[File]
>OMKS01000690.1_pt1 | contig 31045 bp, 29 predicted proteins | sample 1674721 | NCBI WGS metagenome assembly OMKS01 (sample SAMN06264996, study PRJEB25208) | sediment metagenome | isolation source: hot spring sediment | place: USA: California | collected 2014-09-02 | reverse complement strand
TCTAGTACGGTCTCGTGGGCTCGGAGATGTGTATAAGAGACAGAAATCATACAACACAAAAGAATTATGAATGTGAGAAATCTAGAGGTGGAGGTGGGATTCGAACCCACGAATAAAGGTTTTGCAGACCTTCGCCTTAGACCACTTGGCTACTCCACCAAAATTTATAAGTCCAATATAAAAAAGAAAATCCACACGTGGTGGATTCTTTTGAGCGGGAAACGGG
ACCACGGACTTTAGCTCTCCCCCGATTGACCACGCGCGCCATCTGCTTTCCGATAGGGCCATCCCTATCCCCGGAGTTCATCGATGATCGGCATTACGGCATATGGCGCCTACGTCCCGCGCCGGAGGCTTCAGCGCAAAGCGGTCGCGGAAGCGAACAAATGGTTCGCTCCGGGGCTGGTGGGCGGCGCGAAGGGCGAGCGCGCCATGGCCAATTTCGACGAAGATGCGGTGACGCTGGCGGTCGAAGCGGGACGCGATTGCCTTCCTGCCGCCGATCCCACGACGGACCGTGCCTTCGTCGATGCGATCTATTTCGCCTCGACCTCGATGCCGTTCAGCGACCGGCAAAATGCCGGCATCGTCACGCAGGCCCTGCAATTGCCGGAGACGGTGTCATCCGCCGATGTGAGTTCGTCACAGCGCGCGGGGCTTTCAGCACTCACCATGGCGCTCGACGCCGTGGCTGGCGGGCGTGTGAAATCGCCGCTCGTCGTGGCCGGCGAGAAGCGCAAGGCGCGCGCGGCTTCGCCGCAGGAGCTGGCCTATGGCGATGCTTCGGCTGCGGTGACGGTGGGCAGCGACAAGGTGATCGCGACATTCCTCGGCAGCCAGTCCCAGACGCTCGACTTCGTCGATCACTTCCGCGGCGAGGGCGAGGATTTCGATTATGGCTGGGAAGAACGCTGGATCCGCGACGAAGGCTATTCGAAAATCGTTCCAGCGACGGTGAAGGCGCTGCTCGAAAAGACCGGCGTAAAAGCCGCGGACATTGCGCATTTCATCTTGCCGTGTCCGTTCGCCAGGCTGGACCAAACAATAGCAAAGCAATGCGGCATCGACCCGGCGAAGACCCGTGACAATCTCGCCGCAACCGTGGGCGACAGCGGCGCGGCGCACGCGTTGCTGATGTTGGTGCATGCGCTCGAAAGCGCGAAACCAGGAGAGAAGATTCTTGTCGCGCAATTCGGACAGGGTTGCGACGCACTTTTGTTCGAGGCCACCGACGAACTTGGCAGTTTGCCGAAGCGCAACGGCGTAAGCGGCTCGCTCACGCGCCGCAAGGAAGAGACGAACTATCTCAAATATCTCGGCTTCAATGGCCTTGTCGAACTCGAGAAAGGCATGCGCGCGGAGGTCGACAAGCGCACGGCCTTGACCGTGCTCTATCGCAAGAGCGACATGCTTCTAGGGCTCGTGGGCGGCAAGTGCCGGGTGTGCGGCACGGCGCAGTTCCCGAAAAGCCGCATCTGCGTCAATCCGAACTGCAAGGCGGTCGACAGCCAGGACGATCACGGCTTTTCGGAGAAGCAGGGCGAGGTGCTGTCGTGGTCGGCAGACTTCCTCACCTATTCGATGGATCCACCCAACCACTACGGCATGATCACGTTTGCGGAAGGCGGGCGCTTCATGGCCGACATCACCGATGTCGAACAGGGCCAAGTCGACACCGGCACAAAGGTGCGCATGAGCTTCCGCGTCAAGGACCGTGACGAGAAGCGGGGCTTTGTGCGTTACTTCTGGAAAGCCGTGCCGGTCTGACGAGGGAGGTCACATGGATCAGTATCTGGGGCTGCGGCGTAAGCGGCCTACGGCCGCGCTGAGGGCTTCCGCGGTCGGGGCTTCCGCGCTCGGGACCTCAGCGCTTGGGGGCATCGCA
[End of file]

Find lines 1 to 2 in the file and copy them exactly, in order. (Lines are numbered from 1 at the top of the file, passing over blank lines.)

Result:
>OMKS01000690.1_pt1 | contig 31045 bp, 29 predicted proteins | sample 1674721 | NCBI WGS metagenome assembly OMKS01 (sample SAMN06264996, study PRJEB25208) | sediment metagenome | isolation source: hot spring sediment | place: USA: California | collected 2014-09-02 | reverse complement strand
TCTAGTACGGTCTCGTGGGCTCGGAGATGTGTATAAGAGACAGAAATCATACAACACAAAAGAATTATGAATGTGAGAAATCTAGAGGTGGAGGTGGGATTCGAACCCACGAATAAAGGTTTTGCAGACCTTCGCCTTAGACCACTTGGCTACTCCACCAAAATTTATAAGTCCAATATAAAAAAGAAAATCCACACGTGGTGGATTCTTTTGAGCGGGAAACGGG